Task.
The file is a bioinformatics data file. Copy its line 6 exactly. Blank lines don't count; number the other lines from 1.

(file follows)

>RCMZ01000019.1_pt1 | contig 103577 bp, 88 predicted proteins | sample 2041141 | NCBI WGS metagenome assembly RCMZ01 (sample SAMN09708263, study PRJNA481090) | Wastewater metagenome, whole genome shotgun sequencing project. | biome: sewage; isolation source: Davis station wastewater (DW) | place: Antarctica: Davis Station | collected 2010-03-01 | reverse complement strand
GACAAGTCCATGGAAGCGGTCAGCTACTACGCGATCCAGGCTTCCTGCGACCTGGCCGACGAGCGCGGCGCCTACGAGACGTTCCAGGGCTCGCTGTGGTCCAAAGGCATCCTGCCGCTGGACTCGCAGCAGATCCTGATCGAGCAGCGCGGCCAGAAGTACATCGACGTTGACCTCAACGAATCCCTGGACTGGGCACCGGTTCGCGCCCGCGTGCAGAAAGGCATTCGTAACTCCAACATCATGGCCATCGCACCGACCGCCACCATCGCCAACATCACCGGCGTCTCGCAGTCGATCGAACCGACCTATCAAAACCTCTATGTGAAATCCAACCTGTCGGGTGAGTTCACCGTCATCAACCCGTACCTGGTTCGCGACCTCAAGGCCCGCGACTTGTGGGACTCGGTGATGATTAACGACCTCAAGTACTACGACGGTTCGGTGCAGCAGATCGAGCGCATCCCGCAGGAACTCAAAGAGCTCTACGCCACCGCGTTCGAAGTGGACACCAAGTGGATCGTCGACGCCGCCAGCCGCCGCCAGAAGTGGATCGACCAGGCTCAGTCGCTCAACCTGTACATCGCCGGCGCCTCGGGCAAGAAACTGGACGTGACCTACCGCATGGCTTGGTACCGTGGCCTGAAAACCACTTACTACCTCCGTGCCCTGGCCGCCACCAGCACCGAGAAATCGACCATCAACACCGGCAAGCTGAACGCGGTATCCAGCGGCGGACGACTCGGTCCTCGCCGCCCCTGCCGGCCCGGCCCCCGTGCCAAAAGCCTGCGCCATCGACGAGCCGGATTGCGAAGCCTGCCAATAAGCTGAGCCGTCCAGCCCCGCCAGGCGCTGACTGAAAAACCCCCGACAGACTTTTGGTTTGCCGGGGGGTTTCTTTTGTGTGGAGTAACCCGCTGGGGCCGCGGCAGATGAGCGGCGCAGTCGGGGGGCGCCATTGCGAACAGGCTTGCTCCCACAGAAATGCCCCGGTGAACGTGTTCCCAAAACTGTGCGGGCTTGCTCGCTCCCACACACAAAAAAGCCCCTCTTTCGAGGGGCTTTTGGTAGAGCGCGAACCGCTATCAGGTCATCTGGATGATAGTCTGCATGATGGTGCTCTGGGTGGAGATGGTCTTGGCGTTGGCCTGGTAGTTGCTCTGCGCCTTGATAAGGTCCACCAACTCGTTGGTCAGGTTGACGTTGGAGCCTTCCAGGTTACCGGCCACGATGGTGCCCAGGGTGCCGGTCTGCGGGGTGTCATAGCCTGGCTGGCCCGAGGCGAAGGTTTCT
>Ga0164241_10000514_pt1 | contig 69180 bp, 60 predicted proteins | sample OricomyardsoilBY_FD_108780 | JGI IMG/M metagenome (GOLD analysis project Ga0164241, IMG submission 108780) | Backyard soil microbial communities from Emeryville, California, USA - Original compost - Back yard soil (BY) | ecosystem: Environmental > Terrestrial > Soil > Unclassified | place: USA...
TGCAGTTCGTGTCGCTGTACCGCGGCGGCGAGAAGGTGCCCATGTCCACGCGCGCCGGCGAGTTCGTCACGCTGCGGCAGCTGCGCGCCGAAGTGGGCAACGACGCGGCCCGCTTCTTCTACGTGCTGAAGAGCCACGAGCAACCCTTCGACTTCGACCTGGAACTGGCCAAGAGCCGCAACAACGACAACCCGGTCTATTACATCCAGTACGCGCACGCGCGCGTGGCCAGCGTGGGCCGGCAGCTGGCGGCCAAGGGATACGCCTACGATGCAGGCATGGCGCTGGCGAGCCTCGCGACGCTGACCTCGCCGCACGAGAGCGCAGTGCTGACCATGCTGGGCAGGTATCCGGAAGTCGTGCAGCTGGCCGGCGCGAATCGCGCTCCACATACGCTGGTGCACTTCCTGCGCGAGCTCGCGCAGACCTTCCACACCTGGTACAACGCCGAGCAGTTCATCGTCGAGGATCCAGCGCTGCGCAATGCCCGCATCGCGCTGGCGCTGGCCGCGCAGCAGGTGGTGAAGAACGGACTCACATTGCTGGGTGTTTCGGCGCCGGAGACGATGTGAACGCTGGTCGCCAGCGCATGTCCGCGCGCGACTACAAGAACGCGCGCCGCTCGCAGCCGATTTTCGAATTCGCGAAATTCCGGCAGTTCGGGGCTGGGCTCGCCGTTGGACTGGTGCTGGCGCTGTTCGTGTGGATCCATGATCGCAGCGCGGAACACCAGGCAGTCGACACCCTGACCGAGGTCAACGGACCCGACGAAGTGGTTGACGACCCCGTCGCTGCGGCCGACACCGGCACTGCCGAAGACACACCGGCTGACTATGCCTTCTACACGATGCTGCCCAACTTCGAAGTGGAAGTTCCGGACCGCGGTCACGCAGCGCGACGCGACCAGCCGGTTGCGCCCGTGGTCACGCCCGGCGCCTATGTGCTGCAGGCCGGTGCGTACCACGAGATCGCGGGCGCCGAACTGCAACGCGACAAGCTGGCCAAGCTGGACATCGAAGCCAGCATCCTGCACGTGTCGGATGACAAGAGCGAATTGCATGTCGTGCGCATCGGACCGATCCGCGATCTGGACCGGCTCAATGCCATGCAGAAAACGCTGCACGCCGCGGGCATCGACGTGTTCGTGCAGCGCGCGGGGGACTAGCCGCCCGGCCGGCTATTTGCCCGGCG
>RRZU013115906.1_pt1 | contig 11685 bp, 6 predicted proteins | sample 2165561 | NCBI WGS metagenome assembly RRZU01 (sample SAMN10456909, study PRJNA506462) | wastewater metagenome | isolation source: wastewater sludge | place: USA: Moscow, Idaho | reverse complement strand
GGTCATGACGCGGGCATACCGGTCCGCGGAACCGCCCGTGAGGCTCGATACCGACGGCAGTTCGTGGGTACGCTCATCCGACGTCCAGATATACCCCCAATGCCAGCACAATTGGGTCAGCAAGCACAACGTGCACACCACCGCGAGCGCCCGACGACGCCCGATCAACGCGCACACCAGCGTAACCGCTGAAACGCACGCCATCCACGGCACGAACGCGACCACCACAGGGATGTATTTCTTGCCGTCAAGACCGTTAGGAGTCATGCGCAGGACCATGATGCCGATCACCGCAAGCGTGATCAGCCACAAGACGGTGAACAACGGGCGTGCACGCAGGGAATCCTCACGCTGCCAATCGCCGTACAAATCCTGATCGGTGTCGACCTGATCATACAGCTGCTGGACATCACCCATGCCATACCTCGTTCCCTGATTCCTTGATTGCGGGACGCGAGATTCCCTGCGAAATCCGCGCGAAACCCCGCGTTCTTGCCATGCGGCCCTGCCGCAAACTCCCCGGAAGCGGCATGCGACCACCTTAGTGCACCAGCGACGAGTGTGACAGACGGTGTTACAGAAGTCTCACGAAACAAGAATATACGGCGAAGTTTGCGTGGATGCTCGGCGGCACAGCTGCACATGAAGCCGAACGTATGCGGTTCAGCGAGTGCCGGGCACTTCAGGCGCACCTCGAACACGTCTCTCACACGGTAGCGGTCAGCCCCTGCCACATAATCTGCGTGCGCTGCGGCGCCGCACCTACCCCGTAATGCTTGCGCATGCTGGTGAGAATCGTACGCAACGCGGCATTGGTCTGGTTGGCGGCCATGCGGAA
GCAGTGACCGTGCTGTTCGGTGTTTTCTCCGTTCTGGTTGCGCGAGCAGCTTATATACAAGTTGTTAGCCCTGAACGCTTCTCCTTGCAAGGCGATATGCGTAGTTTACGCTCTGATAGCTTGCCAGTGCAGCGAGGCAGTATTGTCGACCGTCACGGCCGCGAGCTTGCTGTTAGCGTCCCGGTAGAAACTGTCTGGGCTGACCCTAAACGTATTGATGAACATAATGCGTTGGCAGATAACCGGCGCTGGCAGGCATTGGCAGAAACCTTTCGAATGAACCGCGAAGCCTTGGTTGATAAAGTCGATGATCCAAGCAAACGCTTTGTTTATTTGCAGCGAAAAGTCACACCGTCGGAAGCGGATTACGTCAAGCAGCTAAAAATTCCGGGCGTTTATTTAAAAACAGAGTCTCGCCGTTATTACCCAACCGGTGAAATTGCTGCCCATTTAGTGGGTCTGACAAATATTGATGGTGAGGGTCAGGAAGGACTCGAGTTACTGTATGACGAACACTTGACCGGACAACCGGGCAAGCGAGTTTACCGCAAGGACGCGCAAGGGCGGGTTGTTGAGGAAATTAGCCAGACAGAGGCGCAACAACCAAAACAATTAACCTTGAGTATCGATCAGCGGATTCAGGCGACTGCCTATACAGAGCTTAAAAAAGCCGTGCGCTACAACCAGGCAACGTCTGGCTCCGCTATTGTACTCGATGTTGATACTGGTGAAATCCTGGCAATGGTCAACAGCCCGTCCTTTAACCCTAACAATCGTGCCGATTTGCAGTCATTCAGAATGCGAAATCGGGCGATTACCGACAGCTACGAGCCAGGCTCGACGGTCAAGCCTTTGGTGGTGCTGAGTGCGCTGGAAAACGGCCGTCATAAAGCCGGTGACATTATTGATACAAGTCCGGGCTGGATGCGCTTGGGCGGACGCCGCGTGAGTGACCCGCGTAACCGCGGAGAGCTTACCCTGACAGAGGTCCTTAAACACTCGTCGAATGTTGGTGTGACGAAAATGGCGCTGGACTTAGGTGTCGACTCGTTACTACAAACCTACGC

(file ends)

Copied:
GGTCATGACGCGGGCATACCGGTCCGCGGAACCGCCCGTGAGGCTCGATACCGACGGCAGTTCGTGGGTACGCTCATCCGACGTCCAGATATACCCCCAATGCCAGCACAATTGGGTCAGCAAGCACAACGTGCACACCACCGCGAGCGCCCGACGACGCCCGATCAACGCGCACACCAGCGTAACCGCTGAAACGCACGCCATCCACGGCACGAACGCGACCACCACAGGGATGTATTTCTTGCCGTCAAGACCGTTAGGAGTCATGCGCAGGACCATGATGCCGATCACCGCAAGCGTGATCAGCCACAAGACGGTGAACAACGGGCGTGCACGCAGGGAATCCTCACGCTGCCAATCGCCGTACAAATCCTGATCGGTGTCGACCTGATCATACAGCTGCTGGACATCACCCATGCCATACCTCGTTCCCTGATTCCTTGATTGCGGGACGCGAGATTCCCTGCGAAATCCGCGCGAAACCCCGCGTTCTTGCCATGCGGCCCTGCCGCAAACTCCCCGGAAGCGGCATGCGACCACCTTAGTGCACCAGCGACGAGTGTGACAGACGGTGTTACAGAAGTCTCACGAAACAAGAATATACGGCGAAGTTTGCGTGGATGCTCGGCGGCACAGCTGCACATGAAGCCGAACGTATGCGGTTCAGCGAGTGCCGGGCACTTCAGGCGCACCTCGAACACGTCTCTCACACGGTAGCGGTCAGCCCCTGCCACATAATCTGCGTGCGCTGCGGCGCCGCACCTACCCCGTAATGCTTGCGCATGCTGGTGAGAATCGTACGCAACGCGGCATTGGTCTGGTTGGCGGCCATGCGGAA